Wednesday, November 29, 2006

Bah, Humbug

I have a hard time at gift-giving occasions. I’d like to find a reason for this other than my own selfishness and pride, but I’m feeling a little squirmy because I’m afraid that that’s what it gets down to.

So here’s the deal. I have two problems: stinginess and a very sad lack of shopping skills.

First, I always feel like money is tight. It doesn’t matter how much we have, I am always aware of how much we owe, or the things we ought to be doing with money if we had more, and also how much I shouldn’t have spent last week/month in light of those things. I think I will ALWAYS feel that money is tight; it’s bred into me.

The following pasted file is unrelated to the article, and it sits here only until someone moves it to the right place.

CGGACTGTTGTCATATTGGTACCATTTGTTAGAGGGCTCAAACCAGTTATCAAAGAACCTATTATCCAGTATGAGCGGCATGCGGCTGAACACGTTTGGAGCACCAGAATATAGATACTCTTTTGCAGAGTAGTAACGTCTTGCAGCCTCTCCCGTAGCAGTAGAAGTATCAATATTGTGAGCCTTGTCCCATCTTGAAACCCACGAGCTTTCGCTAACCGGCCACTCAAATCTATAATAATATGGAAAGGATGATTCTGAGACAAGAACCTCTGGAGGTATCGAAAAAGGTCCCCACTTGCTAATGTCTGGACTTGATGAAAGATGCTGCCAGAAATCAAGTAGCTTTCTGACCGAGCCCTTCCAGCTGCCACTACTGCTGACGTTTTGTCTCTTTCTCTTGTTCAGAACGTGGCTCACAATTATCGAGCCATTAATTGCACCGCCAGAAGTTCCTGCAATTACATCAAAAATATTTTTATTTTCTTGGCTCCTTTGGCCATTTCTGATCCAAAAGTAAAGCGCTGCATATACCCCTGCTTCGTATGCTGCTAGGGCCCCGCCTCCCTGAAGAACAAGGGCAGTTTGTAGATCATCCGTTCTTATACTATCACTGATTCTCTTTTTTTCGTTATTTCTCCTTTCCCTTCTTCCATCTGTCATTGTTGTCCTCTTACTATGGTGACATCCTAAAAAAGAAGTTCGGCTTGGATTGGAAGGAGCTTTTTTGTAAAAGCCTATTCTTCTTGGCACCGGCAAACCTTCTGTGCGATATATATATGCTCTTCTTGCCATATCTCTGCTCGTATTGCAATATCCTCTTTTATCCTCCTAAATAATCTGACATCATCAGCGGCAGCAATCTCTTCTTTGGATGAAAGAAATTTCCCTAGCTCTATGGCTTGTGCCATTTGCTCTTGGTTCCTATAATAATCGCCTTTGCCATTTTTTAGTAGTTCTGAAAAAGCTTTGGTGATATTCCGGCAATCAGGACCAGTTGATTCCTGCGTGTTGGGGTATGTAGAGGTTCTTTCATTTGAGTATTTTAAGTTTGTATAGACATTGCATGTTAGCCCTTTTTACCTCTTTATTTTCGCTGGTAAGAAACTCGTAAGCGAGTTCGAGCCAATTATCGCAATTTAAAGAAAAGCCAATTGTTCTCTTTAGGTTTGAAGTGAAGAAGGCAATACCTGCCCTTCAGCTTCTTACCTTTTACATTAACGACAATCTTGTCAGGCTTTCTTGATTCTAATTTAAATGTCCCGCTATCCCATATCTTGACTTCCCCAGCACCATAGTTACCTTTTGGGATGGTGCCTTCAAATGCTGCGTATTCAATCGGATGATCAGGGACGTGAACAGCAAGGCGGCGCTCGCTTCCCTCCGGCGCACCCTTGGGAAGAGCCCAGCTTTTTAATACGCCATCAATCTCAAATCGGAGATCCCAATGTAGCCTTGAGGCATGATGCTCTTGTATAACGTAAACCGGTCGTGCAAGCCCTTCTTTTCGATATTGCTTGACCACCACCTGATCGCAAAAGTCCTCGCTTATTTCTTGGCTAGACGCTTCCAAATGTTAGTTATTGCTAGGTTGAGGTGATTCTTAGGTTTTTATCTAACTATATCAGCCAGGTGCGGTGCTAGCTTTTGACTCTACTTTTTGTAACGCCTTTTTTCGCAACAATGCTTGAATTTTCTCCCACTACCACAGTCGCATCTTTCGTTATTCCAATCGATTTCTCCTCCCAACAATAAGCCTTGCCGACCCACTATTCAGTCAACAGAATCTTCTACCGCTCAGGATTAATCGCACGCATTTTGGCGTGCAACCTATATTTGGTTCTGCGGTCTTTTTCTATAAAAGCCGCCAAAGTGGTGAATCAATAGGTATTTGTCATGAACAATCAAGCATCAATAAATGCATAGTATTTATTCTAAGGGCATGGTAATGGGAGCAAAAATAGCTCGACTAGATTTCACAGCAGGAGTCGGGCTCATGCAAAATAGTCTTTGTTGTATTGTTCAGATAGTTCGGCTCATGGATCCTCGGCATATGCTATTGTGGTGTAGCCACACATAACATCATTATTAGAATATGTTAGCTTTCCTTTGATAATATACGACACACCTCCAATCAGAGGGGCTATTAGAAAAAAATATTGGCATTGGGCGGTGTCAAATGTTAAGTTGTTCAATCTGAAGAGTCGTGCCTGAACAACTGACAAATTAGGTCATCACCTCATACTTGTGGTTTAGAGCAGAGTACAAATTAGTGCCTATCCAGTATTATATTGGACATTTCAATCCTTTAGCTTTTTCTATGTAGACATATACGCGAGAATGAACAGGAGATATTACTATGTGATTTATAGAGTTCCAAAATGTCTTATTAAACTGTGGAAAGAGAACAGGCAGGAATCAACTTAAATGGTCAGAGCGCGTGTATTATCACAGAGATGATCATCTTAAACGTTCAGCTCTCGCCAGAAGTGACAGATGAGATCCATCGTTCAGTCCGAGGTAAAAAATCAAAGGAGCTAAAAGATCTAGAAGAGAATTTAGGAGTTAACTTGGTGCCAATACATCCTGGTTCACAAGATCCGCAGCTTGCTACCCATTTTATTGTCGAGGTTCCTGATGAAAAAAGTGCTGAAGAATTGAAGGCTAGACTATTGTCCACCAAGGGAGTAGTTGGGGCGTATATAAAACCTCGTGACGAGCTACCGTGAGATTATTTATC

So, at public gift-giving time (and here I am talking about Christmas and also wedding and baby showers, not times when you give a present just because you feel like it and you know it won’t be compared to what everyone else is giving), I feel tense. As soon as the relatives start talking about who is giving to whom this year, and what the targeted amount-per-present should be, my muscles start to twitch and my body goes into fight-or-flight. Because any amount is always too much (here’s the selfishness), and because I am extremely deficient in “finding a good deal” or “making something small look big and fabulous” or even “picking just the right thing” categories. I feel humiliated when I have to give things to people in front of other people, because my present always seems cheaper/dumber than everyone else’s, even when I bite the bullet and spend MORE than I should just to avoid embarrassment. (Have you ever been to a baby shower, clutching your little hooded towel or baby bath set, and watched people give the expecting mother three designer outfits each? This always happens to me.)